27February2024

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Volunteers honoured by road naming

Having been a deputy group officer for a number of years, Jan Cleary became CFA’s first female group officer in 2010 and held the position for four years.

 “I wanted to be group officer because I knew I could do a  good job,” Jan said. “I enjoyed coordinating, liaising with people and organising.  And I cared about the people in my group and wanted to do my best for them. They are a great group of people.

“During incidents, I worked at our group HQ assigning roles and making sure we had enough people available. I knew the area and the local brigades’ strengths.

“Situations can change very quickly and I enjoyed organising strike teams and being on the go.”

Jan is a CFA volunteer with Lakes Entrance and Mossi-Tambo. She first joined CFA in the mid 1990s.

“Tambo Group was looking for someone to work on the comms vehicle and as I had an interest in radios at the time I was happy to help,” Jan said. “At the time, my children were part of Mossi-Tambo in CFA competitions, so I was already involved with the brigade.”

From there, Jan obtained her truck licence and began getting more involved with turnouts, starting with just driving the truck onto the apron.

“Things snowballed and I was encouraged to do operational training. Most brigade members had the attitude that everyone should get involved   and were very supportive. Ex-Captain David Skinner was a great mentor.”

Jan trained in peer support in 1998.

“I did peer support work during and after the 2019-20 fire season,” Jan said. It was full-on for a long time. People struggled and needed support and referrals.” 

Since 2017, Jan has been a VFBV Board member which she finds very rewarding, as it gives a great insight into what is involved in supporting our people at state level.

Jan is also a member of the South East Regional Inclusion and Fairness Council.

 

Pictured left to right: Jan Cleary, Samantha Rothman and Sue Sheldrick with CFA CEO Natalie MacDonald.

A street at the new CFA VEMTC training facility in Central Highlands has been named after CFA volunteer, Samantha Rothman, who has been recognised for her commitment to training and development.

The new state-of-the-art facility near Ballan was unveiled on Tuesday 23 November and features a driving course with 10 streets named in honour of illustrious CFA members.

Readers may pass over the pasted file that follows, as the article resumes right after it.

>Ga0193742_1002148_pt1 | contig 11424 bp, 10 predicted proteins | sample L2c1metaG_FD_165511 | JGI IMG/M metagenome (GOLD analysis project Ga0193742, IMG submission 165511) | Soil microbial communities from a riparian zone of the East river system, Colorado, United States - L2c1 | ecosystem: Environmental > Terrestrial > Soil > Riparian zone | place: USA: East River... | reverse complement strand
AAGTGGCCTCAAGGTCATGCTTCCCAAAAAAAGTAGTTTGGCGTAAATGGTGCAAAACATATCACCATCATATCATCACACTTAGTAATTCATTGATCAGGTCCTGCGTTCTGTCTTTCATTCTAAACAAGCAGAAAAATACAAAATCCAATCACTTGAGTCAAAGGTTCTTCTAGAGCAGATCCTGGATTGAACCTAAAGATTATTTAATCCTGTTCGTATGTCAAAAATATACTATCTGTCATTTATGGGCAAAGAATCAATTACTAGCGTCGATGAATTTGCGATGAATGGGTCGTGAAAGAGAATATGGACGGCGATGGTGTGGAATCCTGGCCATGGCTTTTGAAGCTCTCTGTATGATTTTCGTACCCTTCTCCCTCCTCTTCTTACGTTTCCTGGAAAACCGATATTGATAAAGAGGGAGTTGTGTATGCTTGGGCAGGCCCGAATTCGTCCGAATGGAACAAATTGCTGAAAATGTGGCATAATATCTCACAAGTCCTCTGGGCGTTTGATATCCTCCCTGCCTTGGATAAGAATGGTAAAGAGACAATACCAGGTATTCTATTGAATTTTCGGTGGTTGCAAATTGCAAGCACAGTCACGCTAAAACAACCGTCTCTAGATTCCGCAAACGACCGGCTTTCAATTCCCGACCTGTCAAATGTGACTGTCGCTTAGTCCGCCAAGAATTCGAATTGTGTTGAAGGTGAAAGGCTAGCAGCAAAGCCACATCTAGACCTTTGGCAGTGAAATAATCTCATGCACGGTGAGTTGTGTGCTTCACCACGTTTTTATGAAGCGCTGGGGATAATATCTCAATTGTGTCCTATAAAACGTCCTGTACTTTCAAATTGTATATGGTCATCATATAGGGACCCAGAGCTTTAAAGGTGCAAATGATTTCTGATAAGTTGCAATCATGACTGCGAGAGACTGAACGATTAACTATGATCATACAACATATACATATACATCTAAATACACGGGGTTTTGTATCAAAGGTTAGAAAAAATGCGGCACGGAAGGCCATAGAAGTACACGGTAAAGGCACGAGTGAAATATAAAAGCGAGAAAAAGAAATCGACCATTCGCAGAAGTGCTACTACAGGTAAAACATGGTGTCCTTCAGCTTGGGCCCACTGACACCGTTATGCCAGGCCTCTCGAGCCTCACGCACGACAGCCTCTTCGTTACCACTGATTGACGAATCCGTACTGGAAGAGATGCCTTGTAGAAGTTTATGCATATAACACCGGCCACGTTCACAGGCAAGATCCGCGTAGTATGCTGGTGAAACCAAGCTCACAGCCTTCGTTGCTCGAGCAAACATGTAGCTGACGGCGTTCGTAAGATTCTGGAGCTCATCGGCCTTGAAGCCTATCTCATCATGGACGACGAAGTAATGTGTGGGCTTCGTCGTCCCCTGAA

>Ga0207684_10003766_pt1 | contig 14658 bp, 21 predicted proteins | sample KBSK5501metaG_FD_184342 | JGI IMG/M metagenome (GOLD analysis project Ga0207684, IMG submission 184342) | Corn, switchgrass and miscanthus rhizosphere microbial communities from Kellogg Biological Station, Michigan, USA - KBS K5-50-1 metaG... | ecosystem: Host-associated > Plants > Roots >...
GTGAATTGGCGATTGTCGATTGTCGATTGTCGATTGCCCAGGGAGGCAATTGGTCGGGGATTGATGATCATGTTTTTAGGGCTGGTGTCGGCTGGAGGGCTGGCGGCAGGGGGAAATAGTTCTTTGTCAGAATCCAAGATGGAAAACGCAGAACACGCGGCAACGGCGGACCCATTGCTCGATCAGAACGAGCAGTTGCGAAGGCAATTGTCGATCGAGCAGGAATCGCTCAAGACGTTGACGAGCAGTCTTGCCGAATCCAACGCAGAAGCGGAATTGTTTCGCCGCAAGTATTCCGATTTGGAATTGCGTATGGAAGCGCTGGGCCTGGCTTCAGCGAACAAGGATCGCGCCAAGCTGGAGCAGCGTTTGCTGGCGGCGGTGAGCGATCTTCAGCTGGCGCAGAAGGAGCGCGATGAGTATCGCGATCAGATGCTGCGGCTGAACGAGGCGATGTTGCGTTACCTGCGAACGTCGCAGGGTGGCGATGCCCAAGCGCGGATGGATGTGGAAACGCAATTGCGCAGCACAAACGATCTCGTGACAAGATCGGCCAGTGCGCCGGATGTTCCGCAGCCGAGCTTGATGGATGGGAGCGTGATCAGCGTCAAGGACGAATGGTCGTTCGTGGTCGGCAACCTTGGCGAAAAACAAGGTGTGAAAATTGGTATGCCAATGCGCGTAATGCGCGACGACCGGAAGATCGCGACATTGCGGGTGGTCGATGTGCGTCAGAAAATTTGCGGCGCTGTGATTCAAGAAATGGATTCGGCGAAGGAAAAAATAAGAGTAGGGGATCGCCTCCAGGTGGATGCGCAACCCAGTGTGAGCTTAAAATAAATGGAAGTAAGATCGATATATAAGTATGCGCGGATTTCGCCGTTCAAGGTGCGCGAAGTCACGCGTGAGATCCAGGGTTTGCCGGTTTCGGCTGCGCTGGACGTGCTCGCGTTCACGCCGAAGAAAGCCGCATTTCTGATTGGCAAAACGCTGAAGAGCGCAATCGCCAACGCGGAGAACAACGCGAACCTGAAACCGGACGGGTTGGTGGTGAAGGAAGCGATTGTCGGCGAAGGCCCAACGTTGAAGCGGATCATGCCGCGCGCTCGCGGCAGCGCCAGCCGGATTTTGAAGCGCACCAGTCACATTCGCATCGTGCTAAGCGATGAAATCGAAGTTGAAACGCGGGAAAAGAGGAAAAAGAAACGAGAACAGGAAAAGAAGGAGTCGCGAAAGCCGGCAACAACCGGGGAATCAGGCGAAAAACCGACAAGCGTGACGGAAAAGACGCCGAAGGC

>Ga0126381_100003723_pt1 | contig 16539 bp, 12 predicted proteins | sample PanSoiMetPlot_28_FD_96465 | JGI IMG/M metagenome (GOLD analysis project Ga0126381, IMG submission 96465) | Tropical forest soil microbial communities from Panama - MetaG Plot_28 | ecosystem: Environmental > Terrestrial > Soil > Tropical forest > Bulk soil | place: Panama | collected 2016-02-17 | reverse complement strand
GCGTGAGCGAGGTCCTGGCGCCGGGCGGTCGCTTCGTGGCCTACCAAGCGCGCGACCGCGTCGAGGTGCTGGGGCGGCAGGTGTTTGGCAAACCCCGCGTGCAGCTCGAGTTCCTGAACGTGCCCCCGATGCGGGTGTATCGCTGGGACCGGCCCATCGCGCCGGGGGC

CFA unveiled Samantha Street, named after Samantha, in recognition of her localised work at CFA, secondary school programs and broader dedication to volunteerism in her community.

Samantha joined Bacchus Marsh’s junior program in 1988 when she was 14 years old and became a senior member around three years later.

Through the strong guidance of brigade leaders, she became the brigade’s first female member of the Brigade Management Team (BMT) in her early 20s.

At 25 years old, she moved to Maryborough where she joined the local brigade and has now spent 20 years as a firefighter.

She holds the rank of 3rd Lieutenant currently at Maryborough Fire Brigade, making her the first female Lieutenant at the brigade.

Samantha describes herself as having a strong interest in providing training and education for all.

“I’ve been fortunate enough to have been led by some great mentors during my time at CFA, and those people provided myself and others with an equal opportunity for training and leadership development,” she said.

Samantha’s incredible passion for learning and development extends beyond her CFA journey, having founded an award-winning school emergency services program called the Emergency Services Journey at Maryborough Education Centre where she works as a secondary teach

Additionally, she has formed local youth groups and led training courses as a volunteer for Life Saving Victoria.

She has also been a member of the VFBV Board for eight years and currently holds the position of State Vice President.

“CFA is an amazing organisation and there’s so much we can learn from each other from what we do,” she said.

“From the comradery, the culture, brigade atmosphere and inclusiveness; there’s so much we all get out of being a part of CFA.

“I want to continue promoting our training programs and foster continued skill improvement across all members.”

As a firefighter, Samantha has been involved in some of the state’s most devastating fires, including Black Saturday and the 2019-20 bushfires.

“I was on a Strike Team in Kinglake West during Black Saturday and that was one of the most impactful teams I’d been a part of,” she said.

“While devastating and somewhat terrifying, I’ve had the once-in-a-lifetime experience of helping to fight fires in Mallacoota during the 2019-20 bushfires.